Russia introduces new grounds for blocking websites and social networks

5 minute read
26 January 2021

On January 10, 2021, the Federal law N 482-FZ came in force granting Roskomnadzor, the federal oversight service for communications, IT, and mass media, the right to block Internet resources premised upon improper censorship and/or on grounds of discrimination against Russian users or mass media. A source is considered discriminatory if, for instance, it violates the rights and freedoms of Russian citizens to freely seek, receive, transfer, produce, or distribute information in any legal way or censors the content of Russian media.



The provisions of the law apply only to sources that are targeted at or used by Russian citizens or Russian legal entities and if such sources distribute information in the Russian language or in languages of RF constituent republics or nations.

As an example of discriminatory behavior, the explanatory note to the draft law referred to the acts of censorship of content of Russia Today, RIA Novosti, and Crimea 24 which were reportedly conducted by well-known social media platforms.

Sanctions under the new law can be imposed as a result of restrictions applied by the owners of online resources, provided that they are found responsible for violating the rights of Russian citizens to freely seek, receive, transfer, produce, or distribute information in any legal way. For example, the law refers to limitations on access to socially significant information on the basis of nationality, language, origin, property, and official status. This list is not exhaustive.

The new law will also apply to content of social networks, as well as to registered and unregistered online media such as blogs.

Discriminating status

The Attorney General, with the Russian Ministry of Foreign Affairs, can designate discriminating status to the owner of an information resource that is found to violate rights and freedoms and/or to discriminate against official Russian media. The Attorney General's office then sends the ruling to Roskomnadzor for execution.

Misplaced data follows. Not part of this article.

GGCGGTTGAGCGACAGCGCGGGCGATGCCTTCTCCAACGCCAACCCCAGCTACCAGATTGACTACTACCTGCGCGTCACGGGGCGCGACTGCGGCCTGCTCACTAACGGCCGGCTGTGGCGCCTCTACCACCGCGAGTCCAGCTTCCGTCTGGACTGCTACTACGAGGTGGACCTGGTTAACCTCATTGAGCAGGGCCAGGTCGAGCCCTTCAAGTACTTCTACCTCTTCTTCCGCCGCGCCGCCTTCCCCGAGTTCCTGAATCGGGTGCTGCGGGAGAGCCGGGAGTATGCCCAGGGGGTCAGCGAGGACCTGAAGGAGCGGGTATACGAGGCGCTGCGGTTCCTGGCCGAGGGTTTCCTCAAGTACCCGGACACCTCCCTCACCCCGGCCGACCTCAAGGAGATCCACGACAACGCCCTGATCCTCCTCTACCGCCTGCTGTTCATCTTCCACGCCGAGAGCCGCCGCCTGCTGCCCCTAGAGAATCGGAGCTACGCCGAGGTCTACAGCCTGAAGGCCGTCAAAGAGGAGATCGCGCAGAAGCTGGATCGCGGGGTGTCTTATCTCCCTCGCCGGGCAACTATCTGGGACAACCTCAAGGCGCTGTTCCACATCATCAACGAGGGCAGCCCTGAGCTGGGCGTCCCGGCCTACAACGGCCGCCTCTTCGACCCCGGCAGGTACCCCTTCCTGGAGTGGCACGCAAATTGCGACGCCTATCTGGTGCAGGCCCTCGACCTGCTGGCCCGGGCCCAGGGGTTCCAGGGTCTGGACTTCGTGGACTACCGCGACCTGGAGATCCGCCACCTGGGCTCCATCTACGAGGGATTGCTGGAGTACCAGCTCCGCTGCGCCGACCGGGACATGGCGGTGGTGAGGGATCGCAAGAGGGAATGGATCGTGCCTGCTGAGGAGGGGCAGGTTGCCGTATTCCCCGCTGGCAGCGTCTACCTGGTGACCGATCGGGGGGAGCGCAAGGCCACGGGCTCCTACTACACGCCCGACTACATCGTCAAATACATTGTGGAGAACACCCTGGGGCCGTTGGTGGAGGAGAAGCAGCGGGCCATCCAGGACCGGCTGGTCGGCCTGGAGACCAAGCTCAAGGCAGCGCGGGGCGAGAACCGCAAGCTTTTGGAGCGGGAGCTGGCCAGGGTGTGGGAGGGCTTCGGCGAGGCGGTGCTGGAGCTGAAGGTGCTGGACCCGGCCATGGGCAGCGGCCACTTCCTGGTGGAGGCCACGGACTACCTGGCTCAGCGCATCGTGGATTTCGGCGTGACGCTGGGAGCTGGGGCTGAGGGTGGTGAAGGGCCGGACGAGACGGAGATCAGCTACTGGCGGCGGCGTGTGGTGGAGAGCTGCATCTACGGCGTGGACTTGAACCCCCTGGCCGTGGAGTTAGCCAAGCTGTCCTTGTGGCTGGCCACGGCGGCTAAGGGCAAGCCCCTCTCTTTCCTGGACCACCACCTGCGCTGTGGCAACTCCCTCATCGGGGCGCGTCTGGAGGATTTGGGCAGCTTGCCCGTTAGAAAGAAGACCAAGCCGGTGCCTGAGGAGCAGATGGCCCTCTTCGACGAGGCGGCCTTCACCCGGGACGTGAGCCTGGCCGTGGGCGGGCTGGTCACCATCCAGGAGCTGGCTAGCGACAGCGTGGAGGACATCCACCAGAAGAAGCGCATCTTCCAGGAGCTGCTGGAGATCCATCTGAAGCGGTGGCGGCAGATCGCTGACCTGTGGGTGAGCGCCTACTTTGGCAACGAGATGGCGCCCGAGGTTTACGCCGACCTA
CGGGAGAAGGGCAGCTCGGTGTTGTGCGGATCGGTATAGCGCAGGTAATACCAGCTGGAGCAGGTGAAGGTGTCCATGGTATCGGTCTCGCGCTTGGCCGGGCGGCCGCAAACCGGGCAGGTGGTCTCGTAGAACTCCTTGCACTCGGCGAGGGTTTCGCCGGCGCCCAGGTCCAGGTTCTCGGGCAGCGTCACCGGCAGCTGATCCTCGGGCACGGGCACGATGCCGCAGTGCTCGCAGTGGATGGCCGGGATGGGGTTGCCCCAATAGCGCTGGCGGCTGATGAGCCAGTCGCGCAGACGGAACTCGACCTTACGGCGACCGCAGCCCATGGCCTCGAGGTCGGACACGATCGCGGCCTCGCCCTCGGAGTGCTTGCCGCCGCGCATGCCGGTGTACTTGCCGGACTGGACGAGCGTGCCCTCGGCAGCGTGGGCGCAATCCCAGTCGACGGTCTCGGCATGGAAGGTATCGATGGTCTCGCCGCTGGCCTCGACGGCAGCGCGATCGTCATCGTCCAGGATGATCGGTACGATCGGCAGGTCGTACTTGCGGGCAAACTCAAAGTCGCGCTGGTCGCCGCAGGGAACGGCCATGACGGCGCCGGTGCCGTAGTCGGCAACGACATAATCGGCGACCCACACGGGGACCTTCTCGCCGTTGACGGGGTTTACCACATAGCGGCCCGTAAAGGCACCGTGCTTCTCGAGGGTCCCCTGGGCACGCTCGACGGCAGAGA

Roskomnadzor begins by placing the resource on a "black list" register. Within a day, it must send a warning to the respondent and request that the violation be rectified within a period specified in the warning. If a violation is not addressed, Roskomnadzor can then block the resource fully or partially. If, however, the respondent takes actions deemed satisfactory by Roskomnadzor, the latter will notify the Attorney General and ask for it to be unblocked.

Typically, the Attorney General's office issues its rulings in response to petitions from concerned individuals or organizations; but it may also conduct investigations at its own initiative. Rulings by the Attorney General, including those on blocking internet media or resources, can be appealed in court. If the appeal is successful, the online resource is excluded from the register and unblocked.

Alongside Federal law N 482-FZ two more related laws were adopted in the same period that provide grounds of liability and establish fines for failure to delete prohibited information from online sources:

(1) Law N 530-FZ on Amendments to the Law on Information, which contains provisions analogous to those described above: and

(2) Law on Amendments to the Administrative Code N 511-FZ.

Fines for failing to delete materials

The Law on Amendments to the Administrative Code N 511-FZ specifies fines for the failure to delete prohibited information relating to calls for extremism, drug propaganda, or child pornography. According to Roskomnadzor, as of April 2020, approximately 20,000 instances of prohibited materials had still not been deleted.

Hosting providers and owners of websites and informational resources are currently required to restrict public access to prohibited information or to delete it. Up to this point, however, there has been no liability for non-compliance, either for individuals or legal entities.

In accordance with the new amendments to the Administrative Code, failure to comply with the requirements to restrict access to prohibited information will lead to fines ranging from 50,000 to 100,000 rubles for individuals; from 200,000 to 400,000 rubles for company executives; and from 800,000 to four million rubles for legal entities. Similar fines have also been proposed for failing to delete illegal information.


NOT LEGAL ADVICE. Information made available on this website in any form is for information purposes only. It is not, and should not be taken as, legal advice. You should not rely on, or take or fail to take any action based upon this information. Never disregard professional legal advice or delay in seeking legal advice because of something you have read on this website. Gowling WLG professionals will be pleased to discuss resolutions to specific legal concerns you may have.